# Venn Diagrams

This picture is an example of a 4-set Venn diagram.

I notice four main rectangles: red, blue, yellow, and grey.
I notice that each region contains a unique combination of colors.
I wonder how many regions there are.
I wonder if there is a region that contains all four colors.
I wonder if the diagram includes all possible combinations of the four colors.
I notice that the diagram has symmetry.

I notice that this Venn diagram is made of rectangles rather than circles.
I wonder if there are other ways to create a 4-set Venn diagram.
I wonder if I could make a 4-set Venn Diagram using only circles.
I wonder how many regions a 5-set Venn diagram would need to have.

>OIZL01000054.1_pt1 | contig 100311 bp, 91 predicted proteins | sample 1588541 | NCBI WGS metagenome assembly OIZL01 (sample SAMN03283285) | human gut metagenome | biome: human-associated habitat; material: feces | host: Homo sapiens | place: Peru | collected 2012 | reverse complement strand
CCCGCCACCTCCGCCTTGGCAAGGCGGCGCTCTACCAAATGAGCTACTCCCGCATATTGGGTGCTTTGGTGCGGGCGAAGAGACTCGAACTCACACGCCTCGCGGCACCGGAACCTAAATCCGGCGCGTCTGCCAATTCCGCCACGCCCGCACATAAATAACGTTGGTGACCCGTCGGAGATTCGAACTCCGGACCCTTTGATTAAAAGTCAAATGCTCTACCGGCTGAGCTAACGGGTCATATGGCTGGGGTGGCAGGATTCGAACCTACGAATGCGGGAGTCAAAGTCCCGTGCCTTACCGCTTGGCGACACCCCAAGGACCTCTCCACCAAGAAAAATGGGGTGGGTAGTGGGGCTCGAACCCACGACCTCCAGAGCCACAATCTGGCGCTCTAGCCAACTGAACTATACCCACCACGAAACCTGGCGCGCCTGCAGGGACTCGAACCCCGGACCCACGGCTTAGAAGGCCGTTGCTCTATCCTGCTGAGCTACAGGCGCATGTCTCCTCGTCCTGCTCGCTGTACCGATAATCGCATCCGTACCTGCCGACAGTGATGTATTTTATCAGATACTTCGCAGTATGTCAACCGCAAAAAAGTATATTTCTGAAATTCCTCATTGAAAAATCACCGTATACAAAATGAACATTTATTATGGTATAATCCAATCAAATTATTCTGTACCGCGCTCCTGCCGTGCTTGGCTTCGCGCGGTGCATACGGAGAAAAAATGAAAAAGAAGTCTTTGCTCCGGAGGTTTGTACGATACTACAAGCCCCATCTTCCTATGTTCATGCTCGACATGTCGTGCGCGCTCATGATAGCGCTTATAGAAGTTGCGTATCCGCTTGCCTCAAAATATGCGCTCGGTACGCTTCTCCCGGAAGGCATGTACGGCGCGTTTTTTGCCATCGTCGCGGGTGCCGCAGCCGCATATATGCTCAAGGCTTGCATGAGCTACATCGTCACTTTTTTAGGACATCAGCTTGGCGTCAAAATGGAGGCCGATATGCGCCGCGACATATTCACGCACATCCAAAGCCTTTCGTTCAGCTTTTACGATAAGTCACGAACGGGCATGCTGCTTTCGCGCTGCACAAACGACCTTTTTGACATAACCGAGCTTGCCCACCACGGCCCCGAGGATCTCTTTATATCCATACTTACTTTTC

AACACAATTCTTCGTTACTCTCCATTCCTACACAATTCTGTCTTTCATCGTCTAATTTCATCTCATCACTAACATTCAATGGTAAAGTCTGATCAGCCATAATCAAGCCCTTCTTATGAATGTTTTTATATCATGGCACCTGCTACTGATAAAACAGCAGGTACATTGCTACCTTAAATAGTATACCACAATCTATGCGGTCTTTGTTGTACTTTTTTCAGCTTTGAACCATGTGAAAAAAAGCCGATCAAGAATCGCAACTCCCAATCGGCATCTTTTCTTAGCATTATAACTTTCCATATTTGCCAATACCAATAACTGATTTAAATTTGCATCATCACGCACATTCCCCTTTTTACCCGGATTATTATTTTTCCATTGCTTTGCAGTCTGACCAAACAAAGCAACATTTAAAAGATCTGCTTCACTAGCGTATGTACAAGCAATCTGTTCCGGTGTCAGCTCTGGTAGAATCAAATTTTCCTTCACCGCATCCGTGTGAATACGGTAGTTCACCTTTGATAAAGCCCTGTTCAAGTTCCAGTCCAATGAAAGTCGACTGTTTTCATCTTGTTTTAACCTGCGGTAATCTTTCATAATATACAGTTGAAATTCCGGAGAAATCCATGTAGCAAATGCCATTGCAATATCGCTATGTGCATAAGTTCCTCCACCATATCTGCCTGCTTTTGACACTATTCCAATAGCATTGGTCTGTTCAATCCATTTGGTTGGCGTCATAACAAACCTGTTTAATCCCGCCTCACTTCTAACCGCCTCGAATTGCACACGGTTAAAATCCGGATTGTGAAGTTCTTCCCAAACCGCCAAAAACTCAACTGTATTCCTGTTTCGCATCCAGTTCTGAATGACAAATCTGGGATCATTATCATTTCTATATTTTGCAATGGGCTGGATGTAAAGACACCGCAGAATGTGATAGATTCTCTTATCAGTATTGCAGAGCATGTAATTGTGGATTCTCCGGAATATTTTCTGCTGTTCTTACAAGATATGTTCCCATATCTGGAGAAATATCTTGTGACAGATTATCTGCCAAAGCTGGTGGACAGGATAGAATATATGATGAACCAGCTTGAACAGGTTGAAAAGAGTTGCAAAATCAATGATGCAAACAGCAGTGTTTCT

I wonder if it is possible to make a 5-set Venn diagram.
I wonder if a 5-set Venn diagram can have symmetry.
I wonder what is the best way to keep track of the regions so that I don't miss any.
I wonder if there is a pattern to the number of regions that an n-set Venn diagram would need to have.
I wonder if it is possible to make all n-set Venn diagrams (where n can be any counting number).

For an introduction to Venn Diagrams in general, look here at Purplemath. For a brief look at 4-set Venn diagrams, look here. For more detail, try the Mathematics Stack Exchange, a question and answer site for math at all levels!